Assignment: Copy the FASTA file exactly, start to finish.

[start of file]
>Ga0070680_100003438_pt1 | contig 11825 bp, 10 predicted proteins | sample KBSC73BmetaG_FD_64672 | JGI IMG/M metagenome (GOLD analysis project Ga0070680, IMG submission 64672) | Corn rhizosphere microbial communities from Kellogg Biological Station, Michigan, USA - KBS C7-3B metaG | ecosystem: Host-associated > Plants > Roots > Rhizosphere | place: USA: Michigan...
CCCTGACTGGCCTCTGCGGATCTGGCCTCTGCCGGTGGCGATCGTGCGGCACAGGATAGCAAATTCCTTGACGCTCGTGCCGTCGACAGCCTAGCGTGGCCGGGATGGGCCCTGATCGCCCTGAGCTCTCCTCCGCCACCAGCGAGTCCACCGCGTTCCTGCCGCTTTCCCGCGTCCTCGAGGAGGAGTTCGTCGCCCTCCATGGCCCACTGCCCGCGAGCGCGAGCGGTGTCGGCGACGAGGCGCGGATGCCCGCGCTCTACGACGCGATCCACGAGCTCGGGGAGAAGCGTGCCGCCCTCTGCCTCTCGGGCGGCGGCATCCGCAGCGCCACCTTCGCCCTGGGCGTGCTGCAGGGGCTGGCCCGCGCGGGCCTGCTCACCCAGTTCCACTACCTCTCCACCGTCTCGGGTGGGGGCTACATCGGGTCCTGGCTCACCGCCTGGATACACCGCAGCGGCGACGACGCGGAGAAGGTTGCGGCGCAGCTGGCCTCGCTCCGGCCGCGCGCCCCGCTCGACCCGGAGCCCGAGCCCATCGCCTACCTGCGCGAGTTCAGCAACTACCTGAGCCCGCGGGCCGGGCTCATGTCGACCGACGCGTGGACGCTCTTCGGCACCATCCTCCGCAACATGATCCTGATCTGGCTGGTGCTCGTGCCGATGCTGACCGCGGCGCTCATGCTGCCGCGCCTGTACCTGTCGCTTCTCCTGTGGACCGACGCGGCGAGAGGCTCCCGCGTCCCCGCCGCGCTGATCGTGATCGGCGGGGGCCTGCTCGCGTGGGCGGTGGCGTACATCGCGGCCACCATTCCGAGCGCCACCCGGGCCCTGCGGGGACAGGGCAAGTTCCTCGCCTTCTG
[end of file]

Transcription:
>Ga0070680_100003438_pt1 | contig 11825 bp, 10 predicted proteins | sample KBSC73BmetaG_FD_64672 | JGI IMG/M metagenome (GOLD analysis project Ga0070680, IMG submission 64672) | Corn rhizosphere microbial communities from Kellogg Biological Station, Michigan, USA - KBS C7-3B metaG | ecosystem: Host-associated > Plants > Roots > Rhizosphere | place: USA: Michigan...
CCCTGACTGGCCTCTGCGGATCTGGCCTCTGCCGGTGGCGATCGTGCGGCACAGGATAGCAAATTCCTTGACGCTCGTGCCGTCGACAGCCTAGCGTGGCCGGGATGGGCCCTGATCGCCCTGAGCTCTCCTCCGCCACCAGCGAGTCCACCGCGTTCCTGCCGCTTTCCCGCGTCCTCGAGGAGGAGTTCGTCGCCCTCCATGGCCCACTGCCCGCGAGCGCGAGCGGTGTCGGCGACGAGGCGCGGATGCCCGCGCTCTACGACGCGATCCACGAGCTCGGGGAGAAGCGTGCCGCCCTCTGCCTCTCGGGCGGCGGCATCCGCAGCGCCACCTTCGCCCTGGGCGTGCTGCAGGGGCTGGCCCGCGCGGGCCTGCTCACCCAGTTCCACTACCTCTCCACCGTCTCGGGTGGGGGCTACATCGGGTCCTGGCTCACCGCCTGGATACACCGCAGCGGCGACGACGCGGAGAAGGTTGCGGCGCAGCTGGCCTCGCTCCGGCCGCGCGCCCCGCTCGACCCGGAGCCCGAGCCCATCGCCTACCTGCGCGAGTTCAGCAACTACCTGAGCCCGCGGGCCGGGCTCATGTCGACCGACGCGTGGACGCTCTTCGGCACCATCCTCCGCAACATGATCCTGATCTGGCTGGTGCTCGTGCCGATGCTGACCGCGGCGCTCATGCTGCCGCGCCTGTACCTGTCGCTTCTCCTGTGGACCGACGCGGCGAGAGGCTCCCGCGTCCCCGCCGCGCTGATCGTGATCGGCGGGGGCCTGCTCGCGTGGGCGGTGGCGTACATCGCGGCCACCATTCCGAGCGCCACCCGGGCCCTGCGGGGACAGGGCAAGTTCCTCGCCTTCTG